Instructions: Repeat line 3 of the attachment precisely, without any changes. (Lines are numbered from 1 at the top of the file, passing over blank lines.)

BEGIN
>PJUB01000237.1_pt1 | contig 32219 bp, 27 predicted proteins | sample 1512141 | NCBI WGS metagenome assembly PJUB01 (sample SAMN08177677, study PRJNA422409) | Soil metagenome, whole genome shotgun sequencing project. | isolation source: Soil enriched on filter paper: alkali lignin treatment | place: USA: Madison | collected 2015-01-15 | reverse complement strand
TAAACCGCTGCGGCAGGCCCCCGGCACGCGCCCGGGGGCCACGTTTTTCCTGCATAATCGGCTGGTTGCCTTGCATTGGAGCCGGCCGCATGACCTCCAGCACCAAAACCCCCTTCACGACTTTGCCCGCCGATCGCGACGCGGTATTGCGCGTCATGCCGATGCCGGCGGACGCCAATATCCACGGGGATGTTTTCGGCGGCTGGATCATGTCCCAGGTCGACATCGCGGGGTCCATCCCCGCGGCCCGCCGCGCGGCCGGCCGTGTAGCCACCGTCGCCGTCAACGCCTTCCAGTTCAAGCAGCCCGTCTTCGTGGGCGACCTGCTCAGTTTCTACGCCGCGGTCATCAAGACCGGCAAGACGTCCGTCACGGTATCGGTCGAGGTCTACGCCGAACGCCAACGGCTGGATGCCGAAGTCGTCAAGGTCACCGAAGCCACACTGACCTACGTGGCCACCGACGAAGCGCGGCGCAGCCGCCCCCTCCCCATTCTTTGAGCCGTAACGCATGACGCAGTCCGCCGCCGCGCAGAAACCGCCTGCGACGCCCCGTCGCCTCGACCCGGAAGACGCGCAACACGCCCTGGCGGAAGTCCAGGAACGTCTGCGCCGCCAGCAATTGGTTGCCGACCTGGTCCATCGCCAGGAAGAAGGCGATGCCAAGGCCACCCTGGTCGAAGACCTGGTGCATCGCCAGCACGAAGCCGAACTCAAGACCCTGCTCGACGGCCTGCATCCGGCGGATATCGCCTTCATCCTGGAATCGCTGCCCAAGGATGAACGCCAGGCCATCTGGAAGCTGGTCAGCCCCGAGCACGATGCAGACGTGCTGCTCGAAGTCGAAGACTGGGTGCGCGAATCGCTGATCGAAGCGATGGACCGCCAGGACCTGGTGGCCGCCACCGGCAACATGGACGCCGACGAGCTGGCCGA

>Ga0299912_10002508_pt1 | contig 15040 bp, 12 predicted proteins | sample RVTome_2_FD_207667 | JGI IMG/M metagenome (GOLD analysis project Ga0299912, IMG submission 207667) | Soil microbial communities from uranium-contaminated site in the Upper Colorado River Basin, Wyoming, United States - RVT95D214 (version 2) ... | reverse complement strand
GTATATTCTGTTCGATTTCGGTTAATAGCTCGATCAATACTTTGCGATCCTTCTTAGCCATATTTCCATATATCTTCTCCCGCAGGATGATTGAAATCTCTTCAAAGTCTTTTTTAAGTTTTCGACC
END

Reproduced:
>Ga0299912_10002508_pt1 | contig 15040 bp, 12 predicted proteins | sample RVTome_2_FD_207667 | JGI IMG/M metagenome (GOLD analysis project Ga0299912, IMG submission 207667) | Soil microbial communities from uranium-contaminated site in the Upper Colorado River Basin, Wyoming, United States - RVT95D214 (version 2) ... | reverse complement strand